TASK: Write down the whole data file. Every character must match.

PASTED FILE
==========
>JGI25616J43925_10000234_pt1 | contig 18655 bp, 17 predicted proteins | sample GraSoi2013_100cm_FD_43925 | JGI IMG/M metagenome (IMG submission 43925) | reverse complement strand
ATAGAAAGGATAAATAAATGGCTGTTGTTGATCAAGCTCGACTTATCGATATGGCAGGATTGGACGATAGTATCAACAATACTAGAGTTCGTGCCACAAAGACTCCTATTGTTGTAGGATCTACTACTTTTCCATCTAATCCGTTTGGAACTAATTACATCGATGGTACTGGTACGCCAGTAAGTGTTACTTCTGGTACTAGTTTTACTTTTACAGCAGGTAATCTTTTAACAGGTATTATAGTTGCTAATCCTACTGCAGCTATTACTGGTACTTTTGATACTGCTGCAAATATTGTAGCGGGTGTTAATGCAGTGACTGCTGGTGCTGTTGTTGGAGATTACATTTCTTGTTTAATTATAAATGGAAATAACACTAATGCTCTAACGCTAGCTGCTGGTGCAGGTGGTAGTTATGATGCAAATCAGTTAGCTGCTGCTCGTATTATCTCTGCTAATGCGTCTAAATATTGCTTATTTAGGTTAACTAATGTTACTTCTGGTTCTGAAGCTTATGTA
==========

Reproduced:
>JGI25616J43925_10000234_pt1 | contig 18655 bp, 17 predicted proteins | sample GraSoi2013_100cm_FD_43925 | JGI IMG/M metagenome (IMG submission 43925) | reverse complement strand
ATAGAAAGGATAAATAAATGGCTGTTGTTGATCAAGCTCGACTTATCGATATGGCAGGATTGGACGATAGTATCAACAATACTAGAGTTCGTGCCACAAAGACTCCTATTGTTGTAGGATCTACTACTTTTCCATCTAATCCGTTTGGAACTAATTACATCGATGGTACTGGTACGCCAGTAAGTGTTACTTCTGGTACTAGTTTTACTTTTACAGCAGGTAATCTTTTAACAGGTATTATAGTTGCTAATCCTACTGCAGCTATTACTGGTACTTTTGATACTGCTGCAAATATTGTAGCGGGTGTTAATGCAGTGACTGCTGGTGCTGTTGTTGGAGATTACATTTCTTGTTTAATTATAAATGGAAATAACACTAATGCTCTAACGCTAGCTGCTGGTGCAGGTGGTAGTTATGATGCAAATCAGTTAGCTGCTGCTCGTATTATCTCTGCTAATGCGTCTAAATATTGCTTATTTAGGTTAACTAATGTTACTTCTGGTTCTGAAGCTTATGTA